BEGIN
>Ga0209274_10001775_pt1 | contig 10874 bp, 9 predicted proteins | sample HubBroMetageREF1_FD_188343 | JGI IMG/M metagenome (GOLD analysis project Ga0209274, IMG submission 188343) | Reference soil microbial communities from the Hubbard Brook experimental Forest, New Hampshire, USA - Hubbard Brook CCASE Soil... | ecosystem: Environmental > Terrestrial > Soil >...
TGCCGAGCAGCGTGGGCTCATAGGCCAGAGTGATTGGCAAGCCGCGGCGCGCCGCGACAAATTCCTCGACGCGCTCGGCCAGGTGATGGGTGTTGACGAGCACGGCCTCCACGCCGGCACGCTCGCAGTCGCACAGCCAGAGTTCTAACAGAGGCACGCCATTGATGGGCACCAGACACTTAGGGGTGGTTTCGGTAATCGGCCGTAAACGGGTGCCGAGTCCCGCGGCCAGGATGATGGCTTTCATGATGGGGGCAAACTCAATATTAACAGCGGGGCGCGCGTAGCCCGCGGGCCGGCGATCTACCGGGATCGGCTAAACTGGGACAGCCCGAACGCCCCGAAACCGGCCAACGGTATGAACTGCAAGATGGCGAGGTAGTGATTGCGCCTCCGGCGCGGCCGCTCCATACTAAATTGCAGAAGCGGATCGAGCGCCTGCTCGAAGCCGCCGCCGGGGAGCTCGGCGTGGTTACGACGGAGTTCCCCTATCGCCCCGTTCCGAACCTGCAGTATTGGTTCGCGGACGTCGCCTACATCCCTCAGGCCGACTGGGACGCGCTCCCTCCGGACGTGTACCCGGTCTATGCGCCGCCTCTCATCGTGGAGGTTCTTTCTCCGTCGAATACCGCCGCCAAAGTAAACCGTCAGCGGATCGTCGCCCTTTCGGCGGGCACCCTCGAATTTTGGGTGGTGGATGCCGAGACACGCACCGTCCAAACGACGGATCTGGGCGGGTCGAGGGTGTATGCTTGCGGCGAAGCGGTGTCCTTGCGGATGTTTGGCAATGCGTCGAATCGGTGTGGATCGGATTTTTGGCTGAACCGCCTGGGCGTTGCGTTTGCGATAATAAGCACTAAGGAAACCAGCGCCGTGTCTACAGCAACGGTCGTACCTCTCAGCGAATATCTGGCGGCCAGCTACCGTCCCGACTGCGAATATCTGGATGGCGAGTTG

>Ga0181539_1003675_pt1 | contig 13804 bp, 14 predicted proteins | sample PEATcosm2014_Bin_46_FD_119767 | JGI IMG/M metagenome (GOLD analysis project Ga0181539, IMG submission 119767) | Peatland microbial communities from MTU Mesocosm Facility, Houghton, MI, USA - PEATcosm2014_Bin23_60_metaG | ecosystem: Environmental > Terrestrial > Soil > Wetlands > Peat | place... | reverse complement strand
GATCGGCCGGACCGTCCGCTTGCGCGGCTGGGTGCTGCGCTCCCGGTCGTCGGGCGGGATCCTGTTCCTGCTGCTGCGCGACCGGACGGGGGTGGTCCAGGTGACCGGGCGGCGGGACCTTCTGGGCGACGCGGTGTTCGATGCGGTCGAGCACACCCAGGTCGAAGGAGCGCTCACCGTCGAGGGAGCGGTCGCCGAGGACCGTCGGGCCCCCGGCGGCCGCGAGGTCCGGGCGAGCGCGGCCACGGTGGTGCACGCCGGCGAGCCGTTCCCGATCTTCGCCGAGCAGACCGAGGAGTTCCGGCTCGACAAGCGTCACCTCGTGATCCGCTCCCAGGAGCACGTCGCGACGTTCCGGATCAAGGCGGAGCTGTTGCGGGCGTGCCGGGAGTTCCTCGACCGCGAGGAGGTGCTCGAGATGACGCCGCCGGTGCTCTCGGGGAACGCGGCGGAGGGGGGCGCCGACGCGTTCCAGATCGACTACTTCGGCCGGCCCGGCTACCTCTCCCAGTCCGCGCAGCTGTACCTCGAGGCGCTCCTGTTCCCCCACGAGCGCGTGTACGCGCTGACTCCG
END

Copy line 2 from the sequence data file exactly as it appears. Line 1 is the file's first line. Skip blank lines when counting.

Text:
TGCCGAGCAGCGTGGGCTCATAGGCCAGAGTGATTGGCAAGCCGCGGCGCGCCGCGACAAATTCCTCGACGCGCTCGGCCAGGTGATGGGTGTTGACGAGCACGGCCTCCACGCCGGCACGCTCGCAGTCGCACAGCCAGAGTTCTAACAGAGGCACGCCATTGATGGGCACCAGACACTTAGGGGTGGTTTCGGTAATCGGCCGTAAACGGGTGCCGAGTCCCGCGGCCAGGATGATGGCTTTCATGATGGGGGCAAACTCAATATTAACAGCGGGGCGCGCGTAGCCCGCGGGCCGGCGATCTACCGGGATCGGCTAAACTGGGACAGCCCGAACGCCCCGAAACCGGCCAACGGTATGAACTGCAAGATGGCGAGGTAGTGATTGCGCCTCCGGCGCGGCCGCTCCATACTAAATTGCAGAAGCGGATCGAGCGCCTGCTCGAAGCCGCCGCCGGGGAGCTCGGCGTGGTTACGACGGAGTTCCCCTATCGCCCCGTTCCGAACCTGCAGTATTGGTTCGCGGACGTCGCCTACATCCCTCAGGCCGACTGGGACGCGCTCCCTCCGGACGTGTACCCGGTCTATGCGCCGCCTCTCATCGTGGAGGTTCTTTCTCCGTCGAATACCGCCGCCAAAGTAAACCGTCAGCGGATCGTCGCCCTTTCGGCGGGCACCCTCGAATTTTGGGTGGTGGATGCCGAGACACGCACCGTCCAAACGACGGATCTGGGCGGGTCGAGGGTGTATGCTTGCGGCGAAGCGGTGTCCTTGCGGATGTTTGGCAATGCGTCGAATCGGTGTGGATCGGATTTTTGGCTGAACCGCCTGGGCGTTGCGTTTGCGATAATAAGCACTAAGGAAACCAGCGCCGTGTCTACAGCAACGGTCGTACCTCTCAGCGAATATCTGGCGGCCAGCTACCGTCCCGACTGCGAATATCTGGATGGCGAGTTG